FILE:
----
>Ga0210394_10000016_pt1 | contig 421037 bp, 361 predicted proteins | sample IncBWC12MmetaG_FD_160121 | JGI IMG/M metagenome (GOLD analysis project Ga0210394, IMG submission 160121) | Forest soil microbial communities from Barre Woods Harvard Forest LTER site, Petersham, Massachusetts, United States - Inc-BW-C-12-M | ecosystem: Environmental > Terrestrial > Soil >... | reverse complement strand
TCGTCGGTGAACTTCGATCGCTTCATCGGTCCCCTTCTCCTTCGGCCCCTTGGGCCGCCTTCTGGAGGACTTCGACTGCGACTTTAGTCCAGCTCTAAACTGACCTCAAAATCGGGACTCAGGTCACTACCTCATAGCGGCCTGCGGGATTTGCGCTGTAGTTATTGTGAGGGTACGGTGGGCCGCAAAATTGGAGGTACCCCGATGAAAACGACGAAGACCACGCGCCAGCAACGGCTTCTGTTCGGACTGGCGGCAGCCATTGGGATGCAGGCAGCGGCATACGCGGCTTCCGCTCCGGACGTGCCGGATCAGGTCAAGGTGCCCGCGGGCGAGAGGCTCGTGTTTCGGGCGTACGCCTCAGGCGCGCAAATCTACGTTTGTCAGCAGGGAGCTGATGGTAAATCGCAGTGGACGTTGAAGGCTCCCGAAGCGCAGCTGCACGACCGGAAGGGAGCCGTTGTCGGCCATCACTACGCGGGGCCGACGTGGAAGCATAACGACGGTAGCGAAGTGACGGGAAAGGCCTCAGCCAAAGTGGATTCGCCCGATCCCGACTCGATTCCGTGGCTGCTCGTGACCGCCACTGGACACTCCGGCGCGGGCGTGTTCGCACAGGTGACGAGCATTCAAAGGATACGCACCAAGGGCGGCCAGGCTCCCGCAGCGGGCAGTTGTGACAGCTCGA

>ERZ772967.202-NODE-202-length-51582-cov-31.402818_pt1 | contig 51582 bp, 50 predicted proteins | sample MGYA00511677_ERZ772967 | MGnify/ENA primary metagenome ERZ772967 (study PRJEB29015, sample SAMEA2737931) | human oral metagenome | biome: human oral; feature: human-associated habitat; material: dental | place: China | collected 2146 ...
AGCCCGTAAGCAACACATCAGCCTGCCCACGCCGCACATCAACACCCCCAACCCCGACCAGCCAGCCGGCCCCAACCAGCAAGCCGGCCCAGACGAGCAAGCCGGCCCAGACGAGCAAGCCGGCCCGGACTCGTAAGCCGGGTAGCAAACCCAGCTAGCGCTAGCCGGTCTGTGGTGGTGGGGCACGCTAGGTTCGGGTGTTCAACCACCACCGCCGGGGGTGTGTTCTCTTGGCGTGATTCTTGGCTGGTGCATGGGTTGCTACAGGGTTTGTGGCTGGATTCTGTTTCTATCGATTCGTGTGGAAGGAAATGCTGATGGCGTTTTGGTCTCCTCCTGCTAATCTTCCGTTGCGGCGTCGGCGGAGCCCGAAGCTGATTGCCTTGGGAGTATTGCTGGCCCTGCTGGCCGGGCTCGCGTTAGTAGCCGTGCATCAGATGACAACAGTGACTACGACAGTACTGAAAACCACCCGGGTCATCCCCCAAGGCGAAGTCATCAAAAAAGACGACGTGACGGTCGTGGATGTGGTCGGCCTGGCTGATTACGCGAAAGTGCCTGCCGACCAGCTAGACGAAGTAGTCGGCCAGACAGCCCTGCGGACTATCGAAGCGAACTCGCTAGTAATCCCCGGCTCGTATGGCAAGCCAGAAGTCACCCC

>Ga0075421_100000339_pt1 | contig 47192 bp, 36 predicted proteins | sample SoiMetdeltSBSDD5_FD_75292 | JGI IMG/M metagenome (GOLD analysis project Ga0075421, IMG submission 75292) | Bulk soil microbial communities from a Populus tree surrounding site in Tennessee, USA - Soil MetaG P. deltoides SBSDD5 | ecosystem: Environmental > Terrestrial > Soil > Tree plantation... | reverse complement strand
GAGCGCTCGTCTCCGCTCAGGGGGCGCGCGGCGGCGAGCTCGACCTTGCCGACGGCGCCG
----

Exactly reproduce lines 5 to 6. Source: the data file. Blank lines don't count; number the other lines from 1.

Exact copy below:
>Ga0075421_100000339_pt1 | contig 47192 bp, 36 predicted proteins | sample SoiMetdeltSBSDD5_FD_75292 | JGI IMG/M metagenome (GOLD analysis project Ga0075421, IMG submission 75292) | Bulk soil microbial communities from a Populus tree surrounding site in Tennessee, USA - Soil MetaG P. deltoides SBSDD5 | ecosystem: Environmental > Terrestrial > Soil > Tree plantation... | reverse complement strand
GAGCGCTCGTCTCCGCTCAGGGGGCGCGCGGCGGCGAGCTCGACCTTGCCGACGGCGCCG